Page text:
Jason Marzola, the restaurant’s manager, is a fan.
“I’m in love with their music,” he said. “At home, it’s like I’m in withdrawal.”

Ramos and Fiol work hard on the songs, often spending six hours straight testing different melodies, different chords and refining it. At first they played like a traditional mariachi band. But little by little they layered in other influences. One of the songs on the album, “When We Love,” reflects their multiculturalism. It is performed in English with an R&B melody and a bachata rhythm.

Their costumes have changed too. Flor de Toloache started out wearing traje—­traditional long skirts. But now they wear skin-tight black pants with silver ornaments. Instead of classic wide brimmed white hats, they tuck white flowers in their hair.

In addition to club dates, they perform traditional mariachi performances at quinceañeras, weddings and parties. Yet it’s easy to see them realizing their dreams: scoring Pedro Almodóvar films and performing with idols like Erykah Badu, Lila Downs and Juan Luis Guerra.

"Ellos sólo quieren oír la música", dice co-fundadora Mireya Ramos de sus fans. “They just want to hear the music,” says co-founder Mireya Ramos of fans.

They also want to perform in Mexico. The upcoming documentary will record the reaction. The fact that they’re women wearing men’s clothing hasn’t gone unnoticed in traditional circles. So is the fact that that the band isn’t fully Mexican.

“People in mariachi and in Mexican culture take tradition very seriously,” said Ramos. “They have a problem with change—it’s kind of like the whole machismo thing. I think it’s going to take awhile to for that to change.”

Yet others don’t care what they wear or how they look. “They just want to hear the music,” Ramos said. “They’re proud that there are these women from other countries representing their music.” - The Manhattan Times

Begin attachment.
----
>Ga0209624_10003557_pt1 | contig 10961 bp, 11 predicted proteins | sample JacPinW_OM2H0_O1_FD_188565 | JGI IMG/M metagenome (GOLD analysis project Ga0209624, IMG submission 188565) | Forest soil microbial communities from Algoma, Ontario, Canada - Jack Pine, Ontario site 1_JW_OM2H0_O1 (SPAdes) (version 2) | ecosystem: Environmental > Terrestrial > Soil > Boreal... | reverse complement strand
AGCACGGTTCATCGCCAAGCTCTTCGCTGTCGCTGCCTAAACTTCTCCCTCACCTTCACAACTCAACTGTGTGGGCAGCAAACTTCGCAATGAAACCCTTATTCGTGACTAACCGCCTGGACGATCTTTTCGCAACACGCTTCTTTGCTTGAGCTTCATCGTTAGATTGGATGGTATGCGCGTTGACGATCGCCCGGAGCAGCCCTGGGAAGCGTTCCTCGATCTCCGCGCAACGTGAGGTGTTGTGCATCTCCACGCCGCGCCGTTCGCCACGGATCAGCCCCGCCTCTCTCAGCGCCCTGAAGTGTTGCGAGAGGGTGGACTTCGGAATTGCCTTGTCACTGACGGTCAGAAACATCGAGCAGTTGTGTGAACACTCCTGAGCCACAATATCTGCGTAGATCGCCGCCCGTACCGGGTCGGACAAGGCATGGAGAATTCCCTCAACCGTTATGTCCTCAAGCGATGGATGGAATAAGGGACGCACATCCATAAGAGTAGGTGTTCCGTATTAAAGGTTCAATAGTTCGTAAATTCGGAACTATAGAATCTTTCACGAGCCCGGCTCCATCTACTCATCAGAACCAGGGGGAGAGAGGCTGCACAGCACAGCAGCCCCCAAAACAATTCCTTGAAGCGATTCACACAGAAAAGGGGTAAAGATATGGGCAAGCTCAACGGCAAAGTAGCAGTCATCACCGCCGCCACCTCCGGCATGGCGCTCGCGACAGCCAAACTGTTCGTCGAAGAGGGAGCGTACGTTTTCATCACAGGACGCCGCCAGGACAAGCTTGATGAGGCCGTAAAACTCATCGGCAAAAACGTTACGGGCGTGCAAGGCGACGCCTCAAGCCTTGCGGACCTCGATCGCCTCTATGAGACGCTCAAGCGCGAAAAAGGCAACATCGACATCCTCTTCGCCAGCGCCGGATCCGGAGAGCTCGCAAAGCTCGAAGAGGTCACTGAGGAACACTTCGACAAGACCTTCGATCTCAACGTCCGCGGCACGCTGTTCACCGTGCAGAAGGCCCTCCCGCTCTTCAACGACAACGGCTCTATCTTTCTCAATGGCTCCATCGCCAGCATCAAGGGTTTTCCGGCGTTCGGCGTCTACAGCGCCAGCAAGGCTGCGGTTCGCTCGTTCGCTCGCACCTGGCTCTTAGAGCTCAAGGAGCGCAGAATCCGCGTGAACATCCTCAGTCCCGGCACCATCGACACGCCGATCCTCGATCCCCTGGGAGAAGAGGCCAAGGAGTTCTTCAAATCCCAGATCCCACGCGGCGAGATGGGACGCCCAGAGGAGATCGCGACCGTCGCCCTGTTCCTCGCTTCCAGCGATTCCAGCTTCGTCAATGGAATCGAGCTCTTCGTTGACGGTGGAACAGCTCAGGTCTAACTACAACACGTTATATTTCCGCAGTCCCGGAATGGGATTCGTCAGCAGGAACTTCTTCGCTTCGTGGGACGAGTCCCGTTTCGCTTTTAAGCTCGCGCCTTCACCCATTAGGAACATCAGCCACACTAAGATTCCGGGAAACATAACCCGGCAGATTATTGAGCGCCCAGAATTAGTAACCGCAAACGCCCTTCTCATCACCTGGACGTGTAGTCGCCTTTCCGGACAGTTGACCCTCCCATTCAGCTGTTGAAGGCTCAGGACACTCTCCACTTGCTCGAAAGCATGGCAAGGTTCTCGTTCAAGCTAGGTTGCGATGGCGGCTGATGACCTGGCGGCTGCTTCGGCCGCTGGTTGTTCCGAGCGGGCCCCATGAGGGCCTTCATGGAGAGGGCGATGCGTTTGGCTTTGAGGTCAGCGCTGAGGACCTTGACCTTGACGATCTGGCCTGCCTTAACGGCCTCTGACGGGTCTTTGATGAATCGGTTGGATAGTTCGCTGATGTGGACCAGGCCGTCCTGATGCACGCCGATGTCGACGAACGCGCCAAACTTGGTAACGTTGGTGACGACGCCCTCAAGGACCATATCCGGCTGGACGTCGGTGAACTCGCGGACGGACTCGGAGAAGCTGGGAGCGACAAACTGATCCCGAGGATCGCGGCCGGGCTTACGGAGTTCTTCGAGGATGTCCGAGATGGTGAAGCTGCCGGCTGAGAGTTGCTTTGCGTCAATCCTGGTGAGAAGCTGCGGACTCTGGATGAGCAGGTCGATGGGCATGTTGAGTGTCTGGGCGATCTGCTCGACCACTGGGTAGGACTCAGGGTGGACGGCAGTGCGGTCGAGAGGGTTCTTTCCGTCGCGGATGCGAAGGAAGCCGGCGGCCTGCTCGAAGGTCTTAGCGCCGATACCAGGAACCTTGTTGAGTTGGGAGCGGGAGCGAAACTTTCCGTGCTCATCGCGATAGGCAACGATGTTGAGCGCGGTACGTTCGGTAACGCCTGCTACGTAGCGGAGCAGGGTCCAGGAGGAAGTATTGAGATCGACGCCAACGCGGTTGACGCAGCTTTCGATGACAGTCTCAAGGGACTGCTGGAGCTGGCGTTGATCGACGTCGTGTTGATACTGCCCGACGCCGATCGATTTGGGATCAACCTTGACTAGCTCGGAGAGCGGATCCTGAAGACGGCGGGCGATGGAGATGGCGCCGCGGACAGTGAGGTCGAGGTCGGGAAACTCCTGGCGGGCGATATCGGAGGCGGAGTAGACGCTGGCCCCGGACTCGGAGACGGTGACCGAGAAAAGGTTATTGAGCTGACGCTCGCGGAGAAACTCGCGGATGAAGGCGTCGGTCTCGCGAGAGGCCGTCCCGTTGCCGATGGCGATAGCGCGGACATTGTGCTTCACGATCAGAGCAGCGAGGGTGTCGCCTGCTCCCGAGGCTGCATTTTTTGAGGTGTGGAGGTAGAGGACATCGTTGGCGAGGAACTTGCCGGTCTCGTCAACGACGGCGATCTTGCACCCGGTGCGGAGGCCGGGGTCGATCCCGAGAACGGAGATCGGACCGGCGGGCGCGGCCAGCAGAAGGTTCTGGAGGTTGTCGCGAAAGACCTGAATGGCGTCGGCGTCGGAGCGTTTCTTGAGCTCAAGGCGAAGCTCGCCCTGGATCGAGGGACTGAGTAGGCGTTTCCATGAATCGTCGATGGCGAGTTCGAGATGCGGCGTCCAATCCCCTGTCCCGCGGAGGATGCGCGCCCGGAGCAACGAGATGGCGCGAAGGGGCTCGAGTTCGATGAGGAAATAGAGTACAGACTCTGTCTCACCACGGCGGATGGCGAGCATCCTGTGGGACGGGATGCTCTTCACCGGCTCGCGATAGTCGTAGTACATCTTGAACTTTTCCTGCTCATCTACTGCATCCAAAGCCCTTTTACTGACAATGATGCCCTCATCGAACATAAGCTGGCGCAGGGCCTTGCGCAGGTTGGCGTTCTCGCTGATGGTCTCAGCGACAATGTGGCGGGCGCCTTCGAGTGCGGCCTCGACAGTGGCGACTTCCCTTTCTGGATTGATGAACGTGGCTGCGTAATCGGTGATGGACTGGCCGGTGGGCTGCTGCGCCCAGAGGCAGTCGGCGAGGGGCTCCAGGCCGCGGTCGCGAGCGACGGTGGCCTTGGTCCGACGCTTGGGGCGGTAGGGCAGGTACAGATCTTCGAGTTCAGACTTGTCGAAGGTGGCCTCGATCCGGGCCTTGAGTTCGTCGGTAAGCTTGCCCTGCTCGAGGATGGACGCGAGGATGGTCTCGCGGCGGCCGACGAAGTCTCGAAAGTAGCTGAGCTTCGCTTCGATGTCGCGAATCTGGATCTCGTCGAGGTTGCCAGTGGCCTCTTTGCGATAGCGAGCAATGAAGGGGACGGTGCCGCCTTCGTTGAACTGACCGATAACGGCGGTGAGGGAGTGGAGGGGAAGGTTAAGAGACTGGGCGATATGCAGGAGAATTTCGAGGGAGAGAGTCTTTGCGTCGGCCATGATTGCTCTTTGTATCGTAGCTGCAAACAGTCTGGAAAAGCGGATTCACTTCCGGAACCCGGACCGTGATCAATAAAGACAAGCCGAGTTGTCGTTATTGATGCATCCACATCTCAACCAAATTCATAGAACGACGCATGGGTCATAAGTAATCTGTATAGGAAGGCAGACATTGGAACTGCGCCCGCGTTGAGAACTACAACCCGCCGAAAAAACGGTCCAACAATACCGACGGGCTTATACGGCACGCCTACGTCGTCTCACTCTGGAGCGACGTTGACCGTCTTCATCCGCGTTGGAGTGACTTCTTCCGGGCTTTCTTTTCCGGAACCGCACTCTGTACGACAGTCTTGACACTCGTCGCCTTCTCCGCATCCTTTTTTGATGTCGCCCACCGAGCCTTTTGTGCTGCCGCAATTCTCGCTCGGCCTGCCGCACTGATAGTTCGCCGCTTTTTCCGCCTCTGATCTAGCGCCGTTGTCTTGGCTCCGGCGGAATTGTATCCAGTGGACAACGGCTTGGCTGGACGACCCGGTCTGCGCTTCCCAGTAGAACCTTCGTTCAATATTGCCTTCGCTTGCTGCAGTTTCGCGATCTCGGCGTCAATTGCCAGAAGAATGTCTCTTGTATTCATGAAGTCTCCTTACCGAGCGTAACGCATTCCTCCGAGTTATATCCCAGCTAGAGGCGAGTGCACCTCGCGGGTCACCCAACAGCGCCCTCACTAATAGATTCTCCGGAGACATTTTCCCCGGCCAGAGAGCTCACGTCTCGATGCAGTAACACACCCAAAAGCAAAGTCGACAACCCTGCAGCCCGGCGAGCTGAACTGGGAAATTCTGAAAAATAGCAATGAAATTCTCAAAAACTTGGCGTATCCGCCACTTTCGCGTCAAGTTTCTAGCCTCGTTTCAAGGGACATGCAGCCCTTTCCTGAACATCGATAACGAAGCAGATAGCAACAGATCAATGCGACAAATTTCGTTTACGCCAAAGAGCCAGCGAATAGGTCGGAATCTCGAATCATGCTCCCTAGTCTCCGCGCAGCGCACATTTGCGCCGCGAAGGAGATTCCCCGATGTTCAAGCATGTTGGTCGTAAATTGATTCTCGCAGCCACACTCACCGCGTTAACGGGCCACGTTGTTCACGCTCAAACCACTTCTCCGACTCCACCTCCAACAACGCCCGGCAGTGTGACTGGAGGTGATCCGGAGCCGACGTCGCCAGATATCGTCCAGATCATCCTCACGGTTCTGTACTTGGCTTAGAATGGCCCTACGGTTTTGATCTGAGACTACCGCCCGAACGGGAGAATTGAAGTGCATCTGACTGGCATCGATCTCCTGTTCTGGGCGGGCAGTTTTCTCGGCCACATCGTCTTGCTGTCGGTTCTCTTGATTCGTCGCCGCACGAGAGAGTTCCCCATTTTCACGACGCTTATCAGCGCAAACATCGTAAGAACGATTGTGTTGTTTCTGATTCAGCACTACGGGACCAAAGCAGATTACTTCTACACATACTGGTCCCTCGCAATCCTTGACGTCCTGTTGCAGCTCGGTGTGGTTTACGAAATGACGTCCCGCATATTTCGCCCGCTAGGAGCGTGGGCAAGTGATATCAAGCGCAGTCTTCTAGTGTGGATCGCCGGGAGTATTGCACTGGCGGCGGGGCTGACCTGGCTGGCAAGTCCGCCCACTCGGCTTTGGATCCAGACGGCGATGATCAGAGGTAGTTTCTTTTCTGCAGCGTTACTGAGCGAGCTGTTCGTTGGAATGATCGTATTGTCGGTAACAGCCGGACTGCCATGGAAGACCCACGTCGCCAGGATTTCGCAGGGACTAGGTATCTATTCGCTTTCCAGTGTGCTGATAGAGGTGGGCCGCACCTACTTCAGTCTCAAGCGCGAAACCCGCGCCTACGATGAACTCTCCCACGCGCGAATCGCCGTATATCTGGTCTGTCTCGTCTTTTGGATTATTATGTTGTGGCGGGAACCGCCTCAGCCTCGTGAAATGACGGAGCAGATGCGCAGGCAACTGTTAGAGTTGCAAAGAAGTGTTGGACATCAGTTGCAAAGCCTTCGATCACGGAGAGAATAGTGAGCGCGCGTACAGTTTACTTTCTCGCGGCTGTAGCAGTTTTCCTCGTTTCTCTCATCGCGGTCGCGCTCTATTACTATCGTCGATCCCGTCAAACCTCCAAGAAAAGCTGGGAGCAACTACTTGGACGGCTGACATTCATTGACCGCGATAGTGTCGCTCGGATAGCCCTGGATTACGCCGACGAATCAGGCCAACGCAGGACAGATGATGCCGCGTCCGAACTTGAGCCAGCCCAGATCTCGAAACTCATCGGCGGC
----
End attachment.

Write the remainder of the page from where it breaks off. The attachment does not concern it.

"Fans in Williamsburg fall for Flor de Toloache, the city’s first all-female mariachi group"

A mariachi group that breaks with tradition — it’s all women — is starting to steal music fans’ hearts in Brooklyn.

Mariachi Flor de Toloache, a group created by a musician whose dad was a mariachi singer, had the crowd whooping and singing Saturday night at Williamsburg bar El Moderno.

“They made this music their own,” neighborhood resident Randy Quiles, 37, said of New York City’s first all-female mariachi band. “They should be recognized for creating something new and unique.”

Hearing female voices sing, “Ay, ay, ay, ay/Canta y no llores,” made him recall that his Puerto Rican mom crooned the well-known tune as a lullaby.

The 19th century Mexican musical genre is usually played by men, and passed down from father to son. Female mariachi groups are rare.

The group’s founder, Mireya Ramos, is proud she and her bandmates do what, according to Mexican custom, is a man’s job.